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Two black holes and a particle.

  1. Nov 16, 2004 #1
    I was going to post this in the cosmology chat, but figured it belonged here more than there.

    First I want to take two black holes of equal mass and then place them so that their event horizons are touching (or just overlapping - I'm imagining two spheres placed next to each other). Now what happens to a single photon (particle of any type will work) shot between these two black holes, what hole does it go in? Would it be entirely random? If you shot a stream would would half go in one and half go in the other?

    What happens if event horizons of black holes overlap?
     
  2. jcsd
  3. Nov 16, 2004 #2

    mathman

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    The black holes would coalesce into one bigger black hole.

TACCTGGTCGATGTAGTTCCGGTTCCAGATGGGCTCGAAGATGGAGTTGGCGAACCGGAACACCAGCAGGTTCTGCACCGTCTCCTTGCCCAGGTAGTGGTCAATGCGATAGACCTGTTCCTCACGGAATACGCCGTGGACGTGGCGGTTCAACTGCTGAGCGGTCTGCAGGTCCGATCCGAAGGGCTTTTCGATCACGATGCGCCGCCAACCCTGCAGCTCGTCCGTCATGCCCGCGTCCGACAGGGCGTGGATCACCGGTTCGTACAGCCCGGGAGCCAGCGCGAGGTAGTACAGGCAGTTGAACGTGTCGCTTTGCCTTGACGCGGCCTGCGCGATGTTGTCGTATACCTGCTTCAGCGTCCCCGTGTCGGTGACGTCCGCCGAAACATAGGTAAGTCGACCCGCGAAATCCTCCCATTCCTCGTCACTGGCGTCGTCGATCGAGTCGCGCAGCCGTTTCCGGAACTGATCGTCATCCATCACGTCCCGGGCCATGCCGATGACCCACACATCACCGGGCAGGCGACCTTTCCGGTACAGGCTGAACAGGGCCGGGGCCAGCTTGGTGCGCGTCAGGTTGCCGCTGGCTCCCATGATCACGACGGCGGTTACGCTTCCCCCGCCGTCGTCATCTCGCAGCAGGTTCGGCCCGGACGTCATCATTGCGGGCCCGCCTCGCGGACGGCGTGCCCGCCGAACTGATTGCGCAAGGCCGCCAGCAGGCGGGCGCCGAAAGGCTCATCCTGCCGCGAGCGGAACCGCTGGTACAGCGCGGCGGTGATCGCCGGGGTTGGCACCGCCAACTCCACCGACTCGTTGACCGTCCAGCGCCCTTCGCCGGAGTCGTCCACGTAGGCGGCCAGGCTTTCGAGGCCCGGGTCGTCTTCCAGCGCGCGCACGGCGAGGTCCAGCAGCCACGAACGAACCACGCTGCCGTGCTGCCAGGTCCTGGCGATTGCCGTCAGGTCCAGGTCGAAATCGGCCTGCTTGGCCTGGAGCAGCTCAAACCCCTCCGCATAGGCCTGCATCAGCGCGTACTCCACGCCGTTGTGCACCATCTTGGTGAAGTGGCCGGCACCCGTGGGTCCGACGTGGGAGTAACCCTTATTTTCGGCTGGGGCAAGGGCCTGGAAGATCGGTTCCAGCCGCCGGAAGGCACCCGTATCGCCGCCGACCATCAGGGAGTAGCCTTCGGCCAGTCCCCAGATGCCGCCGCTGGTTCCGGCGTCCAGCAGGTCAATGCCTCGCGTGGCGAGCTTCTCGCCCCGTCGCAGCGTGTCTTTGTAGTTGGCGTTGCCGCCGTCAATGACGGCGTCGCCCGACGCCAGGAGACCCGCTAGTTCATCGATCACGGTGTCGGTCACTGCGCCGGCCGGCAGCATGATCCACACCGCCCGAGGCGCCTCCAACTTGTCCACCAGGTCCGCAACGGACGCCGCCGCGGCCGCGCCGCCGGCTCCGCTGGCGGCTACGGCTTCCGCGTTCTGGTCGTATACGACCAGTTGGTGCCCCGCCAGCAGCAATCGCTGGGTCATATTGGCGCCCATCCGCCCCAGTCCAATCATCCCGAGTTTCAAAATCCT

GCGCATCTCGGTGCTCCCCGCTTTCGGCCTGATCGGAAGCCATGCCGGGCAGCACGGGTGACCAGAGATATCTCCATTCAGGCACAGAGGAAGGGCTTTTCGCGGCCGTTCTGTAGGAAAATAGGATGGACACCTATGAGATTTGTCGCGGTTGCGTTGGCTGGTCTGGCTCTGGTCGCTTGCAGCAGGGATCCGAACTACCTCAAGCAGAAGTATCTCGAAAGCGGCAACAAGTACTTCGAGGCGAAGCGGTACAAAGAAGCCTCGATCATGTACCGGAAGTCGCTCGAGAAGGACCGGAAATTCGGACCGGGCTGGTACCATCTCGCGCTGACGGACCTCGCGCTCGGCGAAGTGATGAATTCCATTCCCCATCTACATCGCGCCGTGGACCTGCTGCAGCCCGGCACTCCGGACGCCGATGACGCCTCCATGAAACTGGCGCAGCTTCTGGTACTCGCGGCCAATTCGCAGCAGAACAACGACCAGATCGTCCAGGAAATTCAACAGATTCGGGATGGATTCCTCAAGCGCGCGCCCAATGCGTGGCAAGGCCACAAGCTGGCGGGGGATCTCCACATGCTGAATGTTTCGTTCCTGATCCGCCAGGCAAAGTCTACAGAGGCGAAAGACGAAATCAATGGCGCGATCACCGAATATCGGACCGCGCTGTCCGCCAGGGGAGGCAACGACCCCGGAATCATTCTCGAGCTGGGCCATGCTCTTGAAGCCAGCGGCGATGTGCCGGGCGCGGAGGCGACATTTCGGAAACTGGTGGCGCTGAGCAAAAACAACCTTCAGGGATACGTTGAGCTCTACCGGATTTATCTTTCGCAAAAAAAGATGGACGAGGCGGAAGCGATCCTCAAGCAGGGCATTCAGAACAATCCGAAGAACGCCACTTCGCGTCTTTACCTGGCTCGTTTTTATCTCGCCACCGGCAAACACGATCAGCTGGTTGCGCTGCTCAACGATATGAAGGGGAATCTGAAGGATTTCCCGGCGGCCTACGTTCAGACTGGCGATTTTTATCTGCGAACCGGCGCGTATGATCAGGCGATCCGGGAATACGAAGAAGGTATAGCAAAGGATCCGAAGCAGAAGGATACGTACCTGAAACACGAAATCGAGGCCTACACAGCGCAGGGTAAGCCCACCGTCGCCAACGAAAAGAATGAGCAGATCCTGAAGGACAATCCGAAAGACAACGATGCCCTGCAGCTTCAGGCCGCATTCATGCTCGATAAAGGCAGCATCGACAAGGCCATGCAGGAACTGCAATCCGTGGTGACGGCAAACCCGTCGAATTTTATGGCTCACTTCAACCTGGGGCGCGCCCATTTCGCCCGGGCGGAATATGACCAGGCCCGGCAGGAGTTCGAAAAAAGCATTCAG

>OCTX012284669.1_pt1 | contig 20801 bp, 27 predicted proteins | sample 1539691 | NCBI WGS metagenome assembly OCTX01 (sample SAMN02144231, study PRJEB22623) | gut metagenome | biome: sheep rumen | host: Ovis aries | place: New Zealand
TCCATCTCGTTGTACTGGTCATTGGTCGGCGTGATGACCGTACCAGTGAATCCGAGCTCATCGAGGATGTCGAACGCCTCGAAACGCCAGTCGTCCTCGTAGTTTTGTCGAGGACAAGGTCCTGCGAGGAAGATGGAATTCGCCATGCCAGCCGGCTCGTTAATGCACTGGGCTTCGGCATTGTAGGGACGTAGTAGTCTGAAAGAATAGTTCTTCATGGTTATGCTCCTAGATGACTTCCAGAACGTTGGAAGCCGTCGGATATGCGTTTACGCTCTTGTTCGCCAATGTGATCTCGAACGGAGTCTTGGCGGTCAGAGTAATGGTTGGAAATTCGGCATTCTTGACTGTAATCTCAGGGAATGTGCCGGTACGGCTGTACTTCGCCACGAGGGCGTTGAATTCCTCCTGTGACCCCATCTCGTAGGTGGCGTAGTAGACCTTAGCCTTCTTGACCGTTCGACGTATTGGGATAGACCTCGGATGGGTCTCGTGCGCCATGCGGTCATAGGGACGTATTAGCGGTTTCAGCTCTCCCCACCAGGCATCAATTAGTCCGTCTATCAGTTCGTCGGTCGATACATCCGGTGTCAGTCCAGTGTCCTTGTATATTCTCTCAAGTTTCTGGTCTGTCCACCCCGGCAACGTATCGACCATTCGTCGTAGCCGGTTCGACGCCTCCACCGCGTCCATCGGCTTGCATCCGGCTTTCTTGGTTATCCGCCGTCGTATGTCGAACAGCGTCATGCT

4. Nov 16, 2004 #3
    Without that fact, the photon would travel straight to the part of the black holes overlapping. The equal force of the gravity would cancel out, and cause the photon to remain stationary between the two black holes, and accoding to one theory, could cause it to turn into a small amount of mass.
    Either I hit it on the nose or am totally ignorant.
     
  5. Nov 17, 2004 #4
    Thanks for the answers.
    And now for the follow-up ones.

    1). What theory is it that says a photon will then have mass?

    2). What happens when the 'points' of the black hole come together? Anything? Nothing? It seems that two objects like that pulling at each other would cause some problems.
     
  6. Nov 17, 2004 #5
    I think I found it on www.howstuffworks.com. It's something like that the two electro-magnetic forced would become a stationary wave, and could be mass, I don't know, maybe I didn't understand it.
     
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